skip to main content


Search for: All records

Creators/Authors contains: "Feng, Yang"

Note: When clicking on a Digital Object Identifier (DOI) number, you will be taken to an external site maintained by the publisher. Some full text articles may not yet be available without a charge during the embargo (administrative interval).
What is a DOI Number?

Some links on this page may take you to non-federal websites. Their policies may differ from this site.

  1. Free, publicly-accessible full text available June 29, 2024
  2. Summary Model selection is crucial both to high-dimensional learning and to inference for contemporary big data applications in pinpointing the best set of covariates among a sequence of candidate interpretable models. Most existing work implicitly assumes that the models are correctly specified or have fixed dimensionality, yet both model misspecification and high dimensionality are prevalent in practice. In this paper, we exploit the framework of model selection principles under the misspecified generalized linear models presented in Lv & Liu (2014), and investigate the asymptotic expansion of the posterior model probability in the setting of high-dimensional misspecified models. With a natural choice of prior probabilities that encourages interpretability and incorporates the Kullback–Leibler divergence, we suggest using the high-dimensional generalized Bayesian information criterion with prior probability for large-scale model selection with misspecification. Our new information criterion characterizes the impacts of both model misspecification and high dimensionality on model selection. We further establish the consistency of covariance contrast matrix estimation and the model selection consistency of the new information criterion in ultrahigh dimensions under some mild regularity conditions. Our numerical studies demonstrate that the proposed method enjoys improved model selection consistency over its main competitors. 
    more » « less
  3. Self-driving cars, or Autonomous Vehicles (AVs), are increasingly becoming an integral part of our daily life. About 50 corporations are actively working on AVs, including large companies such as Google, Ford, and Intel. Some AVs are already operating on public roads, with at least one unfortunate fatality recently on record. As a result, understanding bugs in AVs is critical for ensuring their security, safety, robustness, and correctness. While previous studies have focused on a variety of domains (e.g., numerical software; machine learning; and error-handling, concurrency, and performance bugs) to investigate bug characteristics, AVs have not been studied in a similar manner. Recently, two software systems for AVs, Baidu Apollo and Autoware, have emerged as frontrunners in the opensource community and have been used by large companies and governments (e.g., Lincoln, Volvo, Ford, Intel, Hitachi, LG, and the US Department of Transportation). From these two leading AV software systems, this paper describes our investigation of 16,851 commits and 499 AV bugs and introduces our classification of those bugs into 13 root causes, 20 bug symptoms, and 18 categories of software components those bugs often affect. We identify 16 major findings from our study and draw broader lessons from them to guide the research community towards future directions in software bug detection, localization, and repair.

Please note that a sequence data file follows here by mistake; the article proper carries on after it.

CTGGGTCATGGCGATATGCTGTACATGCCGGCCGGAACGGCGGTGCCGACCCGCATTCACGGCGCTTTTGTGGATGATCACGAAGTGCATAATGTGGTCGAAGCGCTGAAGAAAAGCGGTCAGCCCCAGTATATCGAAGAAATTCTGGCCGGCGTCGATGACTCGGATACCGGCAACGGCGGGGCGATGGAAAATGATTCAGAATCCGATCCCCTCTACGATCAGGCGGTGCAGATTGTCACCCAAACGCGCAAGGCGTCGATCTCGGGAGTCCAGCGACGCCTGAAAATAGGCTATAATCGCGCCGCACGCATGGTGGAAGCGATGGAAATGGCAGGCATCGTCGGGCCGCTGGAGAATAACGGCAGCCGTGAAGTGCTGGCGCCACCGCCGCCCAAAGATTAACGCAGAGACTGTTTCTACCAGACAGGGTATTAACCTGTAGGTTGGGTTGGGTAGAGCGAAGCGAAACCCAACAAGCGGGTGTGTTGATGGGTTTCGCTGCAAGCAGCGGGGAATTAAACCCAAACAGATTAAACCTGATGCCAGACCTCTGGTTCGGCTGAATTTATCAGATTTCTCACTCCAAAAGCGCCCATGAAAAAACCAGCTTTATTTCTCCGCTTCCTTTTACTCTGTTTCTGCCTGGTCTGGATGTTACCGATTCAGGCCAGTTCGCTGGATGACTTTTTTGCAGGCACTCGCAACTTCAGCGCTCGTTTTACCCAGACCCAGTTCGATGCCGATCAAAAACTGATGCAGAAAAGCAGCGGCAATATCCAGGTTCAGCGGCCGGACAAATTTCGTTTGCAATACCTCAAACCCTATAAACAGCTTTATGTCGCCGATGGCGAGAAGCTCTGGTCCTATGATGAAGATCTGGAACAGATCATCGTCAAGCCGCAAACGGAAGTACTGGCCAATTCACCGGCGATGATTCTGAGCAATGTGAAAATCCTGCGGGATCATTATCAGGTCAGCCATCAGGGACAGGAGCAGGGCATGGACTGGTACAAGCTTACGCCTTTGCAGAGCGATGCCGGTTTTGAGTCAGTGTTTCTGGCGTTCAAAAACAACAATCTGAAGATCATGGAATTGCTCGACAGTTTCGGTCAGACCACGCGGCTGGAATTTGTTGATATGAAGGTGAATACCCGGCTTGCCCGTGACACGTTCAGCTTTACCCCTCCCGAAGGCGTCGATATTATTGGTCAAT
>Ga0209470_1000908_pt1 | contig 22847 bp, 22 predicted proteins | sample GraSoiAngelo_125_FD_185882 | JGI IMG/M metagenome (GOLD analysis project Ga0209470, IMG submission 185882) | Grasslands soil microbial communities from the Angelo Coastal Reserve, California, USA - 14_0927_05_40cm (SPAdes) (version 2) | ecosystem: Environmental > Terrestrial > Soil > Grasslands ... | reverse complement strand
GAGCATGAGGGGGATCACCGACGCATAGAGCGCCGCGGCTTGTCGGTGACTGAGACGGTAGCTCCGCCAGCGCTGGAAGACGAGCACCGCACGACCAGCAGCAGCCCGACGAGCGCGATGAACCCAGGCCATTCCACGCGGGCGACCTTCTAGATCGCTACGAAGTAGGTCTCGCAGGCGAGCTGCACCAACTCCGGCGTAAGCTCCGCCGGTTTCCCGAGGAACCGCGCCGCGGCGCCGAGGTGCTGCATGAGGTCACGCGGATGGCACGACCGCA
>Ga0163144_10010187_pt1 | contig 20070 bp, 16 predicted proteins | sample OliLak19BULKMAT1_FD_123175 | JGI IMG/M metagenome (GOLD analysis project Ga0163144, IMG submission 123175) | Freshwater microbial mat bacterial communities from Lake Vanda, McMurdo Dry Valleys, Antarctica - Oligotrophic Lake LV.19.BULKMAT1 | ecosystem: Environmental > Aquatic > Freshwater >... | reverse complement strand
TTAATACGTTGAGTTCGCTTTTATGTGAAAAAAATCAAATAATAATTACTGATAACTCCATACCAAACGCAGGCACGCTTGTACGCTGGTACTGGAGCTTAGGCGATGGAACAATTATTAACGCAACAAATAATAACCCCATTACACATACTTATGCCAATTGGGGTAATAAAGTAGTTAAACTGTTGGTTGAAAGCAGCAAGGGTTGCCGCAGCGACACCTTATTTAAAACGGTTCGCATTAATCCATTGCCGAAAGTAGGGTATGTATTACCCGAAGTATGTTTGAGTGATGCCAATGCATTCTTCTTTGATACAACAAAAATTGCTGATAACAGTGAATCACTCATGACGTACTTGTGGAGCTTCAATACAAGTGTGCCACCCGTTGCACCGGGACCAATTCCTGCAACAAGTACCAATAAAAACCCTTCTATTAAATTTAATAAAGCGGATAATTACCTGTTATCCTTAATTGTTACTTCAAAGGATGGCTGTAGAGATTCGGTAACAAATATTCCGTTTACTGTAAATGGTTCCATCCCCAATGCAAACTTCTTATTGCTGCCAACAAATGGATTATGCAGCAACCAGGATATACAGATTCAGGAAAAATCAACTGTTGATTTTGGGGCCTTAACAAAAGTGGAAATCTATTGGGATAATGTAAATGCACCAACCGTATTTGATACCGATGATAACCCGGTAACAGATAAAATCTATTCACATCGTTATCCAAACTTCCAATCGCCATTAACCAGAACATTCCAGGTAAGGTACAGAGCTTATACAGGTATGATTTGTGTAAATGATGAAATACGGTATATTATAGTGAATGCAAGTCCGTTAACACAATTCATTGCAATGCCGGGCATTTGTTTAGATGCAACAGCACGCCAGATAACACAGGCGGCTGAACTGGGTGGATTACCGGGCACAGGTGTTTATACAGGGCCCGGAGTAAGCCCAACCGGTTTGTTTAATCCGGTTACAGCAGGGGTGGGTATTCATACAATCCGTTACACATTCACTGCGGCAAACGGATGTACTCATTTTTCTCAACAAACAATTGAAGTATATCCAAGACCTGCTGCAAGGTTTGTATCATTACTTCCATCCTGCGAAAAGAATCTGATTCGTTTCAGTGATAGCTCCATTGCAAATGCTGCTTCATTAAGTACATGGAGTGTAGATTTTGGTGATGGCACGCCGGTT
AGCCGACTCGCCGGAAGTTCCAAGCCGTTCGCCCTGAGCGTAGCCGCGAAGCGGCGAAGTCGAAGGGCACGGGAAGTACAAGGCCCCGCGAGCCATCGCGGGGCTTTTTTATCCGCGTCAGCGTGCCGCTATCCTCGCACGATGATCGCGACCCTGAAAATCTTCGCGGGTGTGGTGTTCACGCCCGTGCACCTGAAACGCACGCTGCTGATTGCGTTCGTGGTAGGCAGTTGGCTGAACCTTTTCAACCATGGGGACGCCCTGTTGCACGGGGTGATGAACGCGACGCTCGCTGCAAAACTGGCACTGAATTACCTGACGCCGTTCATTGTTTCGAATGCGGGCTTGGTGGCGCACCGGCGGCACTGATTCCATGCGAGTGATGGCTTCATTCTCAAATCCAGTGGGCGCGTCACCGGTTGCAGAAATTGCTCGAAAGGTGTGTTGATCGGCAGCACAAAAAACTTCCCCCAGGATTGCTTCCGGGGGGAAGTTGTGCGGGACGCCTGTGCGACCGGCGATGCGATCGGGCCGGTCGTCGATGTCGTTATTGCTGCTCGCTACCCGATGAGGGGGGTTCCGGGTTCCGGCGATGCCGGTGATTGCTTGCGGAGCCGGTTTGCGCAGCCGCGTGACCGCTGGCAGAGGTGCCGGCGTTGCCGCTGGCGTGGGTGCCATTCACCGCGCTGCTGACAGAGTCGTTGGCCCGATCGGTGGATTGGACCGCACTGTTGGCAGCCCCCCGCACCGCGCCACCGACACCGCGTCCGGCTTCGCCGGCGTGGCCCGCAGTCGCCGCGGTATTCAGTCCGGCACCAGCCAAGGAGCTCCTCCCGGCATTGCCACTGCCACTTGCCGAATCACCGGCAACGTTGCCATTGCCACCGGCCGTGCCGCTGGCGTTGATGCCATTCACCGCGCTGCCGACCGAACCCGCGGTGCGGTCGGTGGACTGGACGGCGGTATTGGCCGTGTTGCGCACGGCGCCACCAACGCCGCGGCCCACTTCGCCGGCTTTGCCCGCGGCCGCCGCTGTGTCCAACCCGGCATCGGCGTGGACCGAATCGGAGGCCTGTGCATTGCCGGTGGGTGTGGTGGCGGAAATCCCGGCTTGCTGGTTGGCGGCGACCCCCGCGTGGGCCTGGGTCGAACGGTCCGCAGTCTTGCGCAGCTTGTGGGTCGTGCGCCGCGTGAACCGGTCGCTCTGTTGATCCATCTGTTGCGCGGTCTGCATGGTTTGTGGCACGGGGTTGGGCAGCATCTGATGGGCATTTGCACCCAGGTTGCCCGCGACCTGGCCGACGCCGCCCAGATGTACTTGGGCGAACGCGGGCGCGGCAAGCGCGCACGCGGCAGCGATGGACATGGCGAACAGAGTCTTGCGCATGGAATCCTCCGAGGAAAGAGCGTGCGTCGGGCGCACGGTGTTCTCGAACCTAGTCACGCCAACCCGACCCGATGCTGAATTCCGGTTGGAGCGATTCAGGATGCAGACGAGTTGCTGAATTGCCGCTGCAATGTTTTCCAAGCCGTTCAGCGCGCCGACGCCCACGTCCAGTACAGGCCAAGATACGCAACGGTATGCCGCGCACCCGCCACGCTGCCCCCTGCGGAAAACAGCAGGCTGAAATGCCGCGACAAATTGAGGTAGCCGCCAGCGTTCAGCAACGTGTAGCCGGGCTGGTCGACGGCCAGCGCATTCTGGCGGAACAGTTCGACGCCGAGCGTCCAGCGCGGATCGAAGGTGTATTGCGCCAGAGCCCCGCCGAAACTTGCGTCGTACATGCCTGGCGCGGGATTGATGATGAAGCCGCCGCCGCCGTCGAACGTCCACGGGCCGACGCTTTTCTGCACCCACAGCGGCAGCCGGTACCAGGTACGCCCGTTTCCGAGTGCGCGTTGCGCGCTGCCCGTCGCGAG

more » « less
  4. Abstract

    A common issue for classification in scientific research and industry is the existence of imbalanced classes. When sample sizes of different classes are imbalanced in training data, naively implementing a classification method often leads to unsatisfactory prediction results on test data. Multiple resampling techniques have been proposed to address the class imbalance issues. Yet, there is no general guidance on when to use each technique. In this article, we provide a paradigm‐based review of the common resampling techniques for binary classification under imbalanced class sizes. The paradigms we consider include the classical paradigm that minimizes the overall classification error, the cost‐sensitive learning paradigm that minimizes a cost‐adjusted weighted type I and type II errors, and the Neyman–Pearson paradigm that minimizes the type II error subject to a type I error constraint. Under each paradigm, we investigate the combination of the resampling techniques and a few state‐of‐the‐art classification methods. For each pair of resampling techniques and classification methods, we use simulation studies and a real dataset on credit card fraud to study the performance under different evaluation metrics. From these extensive numerical experiments, we demonstrate under each classification paradigm, the complex dynamics among resampling techniques, base classification methods, evaluation metrics, and imbalance ratios. We also summarize a few takeaway messages regarding the choices of resampling techniques and base classification methods, which could be helpful for practitioners.

     
    more » « less
  5. We study the nested model averaging method on the solution path for a high‐dimensional linear regression problem. In particular, we propose to combine model averaging with regularized estimators (e.g., lasso, elastic net, and Sorted L‐One Penalized Estimation [SLOPE]) on the solution path for high‐dimensional linear regression. In simulation studies, we first conduct a systematic investigation on the impact of predictor ordering on the behaviour of nested model averaging, and then show that nested model averaging with lasso, elastic net and SLOPE compares favourably with other competing methods, including the infeasible lasso, elastic, net and SLOPE with the tuning parameter optimally selected. A real data analysis on predicting the per capita violent crime in the United States shows outstanding performance of the nested model averaging with lasso.

     
    more » « less